Introduction to the Knowledge Areas of the Intelligence Community

Specialty Areas: Collect and Operate and Analyze

Body of Knowledge for Collect and Operate and Analyze

Implementing the Collect and Operate and Analyze Areas

Performing Collection and Operations and Analysis Work

Chapter Summary

Key Terms

References

Oversee and Govern General Knowledge Area

Introduction

Specialty Area 1: Legal Advice and Advocacy

Factoring Legal Advice and Advocacy Workforce Tasks into the Cybersecurity Framework Categories

Underlying Knowledge, Skill, and Ability Requirements for Legal Advice and Advocacy Specialty Area

Specialty Area 2: Strategic Planning and Policy Development

Factoring Strategic Planning Workforce Tasks into the Cybersecurity Framework Categories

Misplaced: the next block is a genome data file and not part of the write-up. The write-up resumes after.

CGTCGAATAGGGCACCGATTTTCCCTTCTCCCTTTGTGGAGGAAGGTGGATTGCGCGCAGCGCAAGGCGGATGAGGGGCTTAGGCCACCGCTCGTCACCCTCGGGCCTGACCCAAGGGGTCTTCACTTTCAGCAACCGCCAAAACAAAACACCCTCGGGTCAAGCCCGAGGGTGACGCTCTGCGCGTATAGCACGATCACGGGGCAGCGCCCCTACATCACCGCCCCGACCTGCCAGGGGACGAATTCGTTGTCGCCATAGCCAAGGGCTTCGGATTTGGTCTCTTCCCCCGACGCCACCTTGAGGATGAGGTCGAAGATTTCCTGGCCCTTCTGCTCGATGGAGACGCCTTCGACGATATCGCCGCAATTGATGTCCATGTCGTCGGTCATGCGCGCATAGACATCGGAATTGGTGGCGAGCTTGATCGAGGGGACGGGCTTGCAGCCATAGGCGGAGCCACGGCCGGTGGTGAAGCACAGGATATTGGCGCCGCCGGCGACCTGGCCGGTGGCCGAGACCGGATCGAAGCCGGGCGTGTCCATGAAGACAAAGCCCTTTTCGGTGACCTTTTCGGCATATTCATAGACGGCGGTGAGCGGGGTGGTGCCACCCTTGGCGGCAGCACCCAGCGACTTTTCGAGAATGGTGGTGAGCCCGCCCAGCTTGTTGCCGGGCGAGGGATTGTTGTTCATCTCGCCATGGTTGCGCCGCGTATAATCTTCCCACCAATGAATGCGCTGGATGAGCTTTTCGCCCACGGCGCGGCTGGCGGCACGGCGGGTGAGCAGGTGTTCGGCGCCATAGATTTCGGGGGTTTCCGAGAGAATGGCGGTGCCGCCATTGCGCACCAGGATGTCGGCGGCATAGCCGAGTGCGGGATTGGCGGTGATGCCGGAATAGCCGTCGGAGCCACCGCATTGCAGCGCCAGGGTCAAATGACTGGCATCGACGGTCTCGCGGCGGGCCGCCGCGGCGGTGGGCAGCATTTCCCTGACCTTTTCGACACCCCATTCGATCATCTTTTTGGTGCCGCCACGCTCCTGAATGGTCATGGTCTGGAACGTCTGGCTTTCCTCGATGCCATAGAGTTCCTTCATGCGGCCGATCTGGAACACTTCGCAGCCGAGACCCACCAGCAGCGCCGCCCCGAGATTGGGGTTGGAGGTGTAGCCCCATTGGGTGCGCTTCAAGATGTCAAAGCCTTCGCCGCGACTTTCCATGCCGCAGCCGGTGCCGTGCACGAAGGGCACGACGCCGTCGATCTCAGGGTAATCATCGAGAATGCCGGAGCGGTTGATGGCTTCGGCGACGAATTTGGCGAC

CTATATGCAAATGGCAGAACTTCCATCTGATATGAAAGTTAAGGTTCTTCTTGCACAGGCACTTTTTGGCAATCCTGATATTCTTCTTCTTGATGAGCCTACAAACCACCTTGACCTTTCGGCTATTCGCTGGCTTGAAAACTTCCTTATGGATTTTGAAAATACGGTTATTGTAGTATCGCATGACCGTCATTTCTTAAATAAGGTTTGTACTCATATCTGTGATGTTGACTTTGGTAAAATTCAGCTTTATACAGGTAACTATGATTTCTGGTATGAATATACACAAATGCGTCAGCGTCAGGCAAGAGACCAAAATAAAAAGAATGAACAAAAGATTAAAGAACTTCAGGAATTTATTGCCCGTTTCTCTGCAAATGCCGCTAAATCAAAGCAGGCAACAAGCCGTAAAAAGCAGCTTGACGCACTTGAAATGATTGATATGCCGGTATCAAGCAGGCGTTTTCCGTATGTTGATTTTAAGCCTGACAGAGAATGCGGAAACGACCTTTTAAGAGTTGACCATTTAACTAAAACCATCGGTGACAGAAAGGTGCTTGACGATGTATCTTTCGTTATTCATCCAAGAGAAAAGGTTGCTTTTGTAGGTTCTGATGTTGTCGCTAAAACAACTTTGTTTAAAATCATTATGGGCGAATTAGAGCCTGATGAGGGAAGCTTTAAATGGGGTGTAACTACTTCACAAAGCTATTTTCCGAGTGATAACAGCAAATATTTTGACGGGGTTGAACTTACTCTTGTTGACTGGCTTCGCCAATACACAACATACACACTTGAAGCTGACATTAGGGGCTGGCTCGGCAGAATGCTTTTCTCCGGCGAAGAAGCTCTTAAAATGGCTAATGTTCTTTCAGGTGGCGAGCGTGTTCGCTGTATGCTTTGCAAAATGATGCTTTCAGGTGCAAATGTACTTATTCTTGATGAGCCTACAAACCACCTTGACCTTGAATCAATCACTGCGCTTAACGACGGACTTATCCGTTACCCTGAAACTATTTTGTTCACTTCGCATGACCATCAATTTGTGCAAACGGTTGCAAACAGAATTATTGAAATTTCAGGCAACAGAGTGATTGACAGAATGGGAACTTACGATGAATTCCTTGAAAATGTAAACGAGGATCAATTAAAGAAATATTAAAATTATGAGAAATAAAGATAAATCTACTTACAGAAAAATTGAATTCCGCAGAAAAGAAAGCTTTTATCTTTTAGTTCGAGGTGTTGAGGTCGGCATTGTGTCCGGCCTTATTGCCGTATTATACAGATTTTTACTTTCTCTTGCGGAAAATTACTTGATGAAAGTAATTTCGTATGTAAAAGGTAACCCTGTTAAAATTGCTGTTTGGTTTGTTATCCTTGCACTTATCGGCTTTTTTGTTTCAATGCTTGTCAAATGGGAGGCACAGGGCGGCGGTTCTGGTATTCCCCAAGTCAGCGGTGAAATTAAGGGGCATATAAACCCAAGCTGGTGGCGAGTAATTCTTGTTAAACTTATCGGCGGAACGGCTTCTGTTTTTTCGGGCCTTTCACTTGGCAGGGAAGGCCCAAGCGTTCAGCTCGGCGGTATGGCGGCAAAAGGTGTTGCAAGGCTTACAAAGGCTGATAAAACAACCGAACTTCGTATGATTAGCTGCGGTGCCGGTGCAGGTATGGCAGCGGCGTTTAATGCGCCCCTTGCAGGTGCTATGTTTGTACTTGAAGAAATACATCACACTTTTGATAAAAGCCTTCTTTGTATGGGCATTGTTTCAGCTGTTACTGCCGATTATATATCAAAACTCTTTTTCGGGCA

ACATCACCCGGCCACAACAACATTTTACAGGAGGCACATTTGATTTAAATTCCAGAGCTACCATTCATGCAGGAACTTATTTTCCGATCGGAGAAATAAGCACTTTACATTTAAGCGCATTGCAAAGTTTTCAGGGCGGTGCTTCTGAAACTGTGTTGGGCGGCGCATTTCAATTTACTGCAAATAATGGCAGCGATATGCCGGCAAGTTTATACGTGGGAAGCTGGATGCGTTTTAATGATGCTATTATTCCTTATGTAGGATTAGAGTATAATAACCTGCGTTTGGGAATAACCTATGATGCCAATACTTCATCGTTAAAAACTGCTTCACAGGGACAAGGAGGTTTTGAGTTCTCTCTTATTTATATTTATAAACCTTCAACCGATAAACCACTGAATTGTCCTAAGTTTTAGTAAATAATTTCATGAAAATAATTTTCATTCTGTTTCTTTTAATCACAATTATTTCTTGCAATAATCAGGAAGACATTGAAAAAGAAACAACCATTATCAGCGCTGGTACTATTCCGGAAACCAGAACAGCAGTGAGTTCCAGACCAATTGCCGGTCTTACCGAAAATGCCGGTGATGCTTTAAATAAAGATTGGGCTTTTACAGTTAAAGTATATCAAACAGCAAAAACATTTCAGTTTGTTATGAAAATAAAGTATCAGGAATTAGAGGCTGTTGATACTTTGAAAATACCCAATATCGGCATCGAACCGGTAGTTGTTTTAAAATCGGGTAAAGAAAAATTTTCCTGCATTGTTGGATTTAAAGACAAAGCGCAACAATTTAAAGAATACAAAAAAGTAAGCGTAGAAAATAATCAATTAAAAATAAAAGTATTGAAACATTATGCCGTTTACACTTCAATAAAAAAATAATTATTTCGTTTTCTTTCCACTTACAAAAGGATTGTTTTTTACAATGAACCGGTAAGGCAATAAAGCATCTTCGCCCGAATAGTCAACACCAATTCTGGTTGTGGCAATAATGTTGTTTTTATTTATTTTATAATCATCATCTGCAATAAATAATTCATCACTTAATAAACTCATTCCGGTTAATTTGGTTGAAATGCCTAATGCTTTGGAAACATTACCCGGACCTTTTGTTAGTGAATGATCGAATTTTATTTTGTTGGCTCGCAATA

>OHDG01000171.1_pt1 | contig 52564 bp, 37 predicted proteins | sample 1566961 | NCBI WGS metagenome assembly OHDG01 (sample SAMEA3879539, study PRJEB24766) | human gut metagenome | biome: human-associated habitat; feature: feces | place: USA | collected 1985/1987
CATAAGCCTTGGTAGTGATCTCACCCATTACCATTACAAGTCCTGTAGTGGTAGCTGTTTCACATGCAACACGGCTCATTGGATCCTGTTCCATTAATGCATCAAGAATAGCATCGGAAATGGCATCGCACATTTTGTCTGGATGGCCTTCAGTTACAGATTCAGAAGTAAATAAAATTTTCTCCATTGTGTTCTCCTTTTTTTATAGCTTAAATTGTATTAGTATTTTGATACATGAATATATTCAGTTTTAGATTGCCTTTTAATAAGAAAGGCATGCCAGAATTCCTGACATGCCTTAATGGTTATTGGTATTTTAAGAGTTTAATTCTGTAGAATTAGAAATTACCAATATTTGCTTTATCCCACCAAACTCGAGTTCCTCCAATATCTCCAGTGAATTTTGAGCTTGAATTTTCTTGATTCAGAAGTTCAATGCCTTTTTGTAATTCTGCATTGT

Underlying Knowledge, Skill, and Ability Requirements for Strategic Planning and Policy Development Specialty Area

Specialty Area 3: Training, Education, and Awareness

Factoring Training, Education, and Awareness Workforce Tasks into the Cybersecurity Framework Categories

Underlying Knowledge, Skill, and Ability Requirements for Training, Education, and Awareness Specialty Area

Specialty Area 4: Information Systems and Security Operations

Factoring Information Systems and Security Operations Workforce Tasks into the Cybersecurity Framework Categories

Underlying Knowledge, Skill, and Ability Requirements for Information Systems and Security Operations Specialty Area

Specialty Area 5: Security Program Management

Factoring Security Program Management Workforce Tasks into the Cybersecurity Framework Categories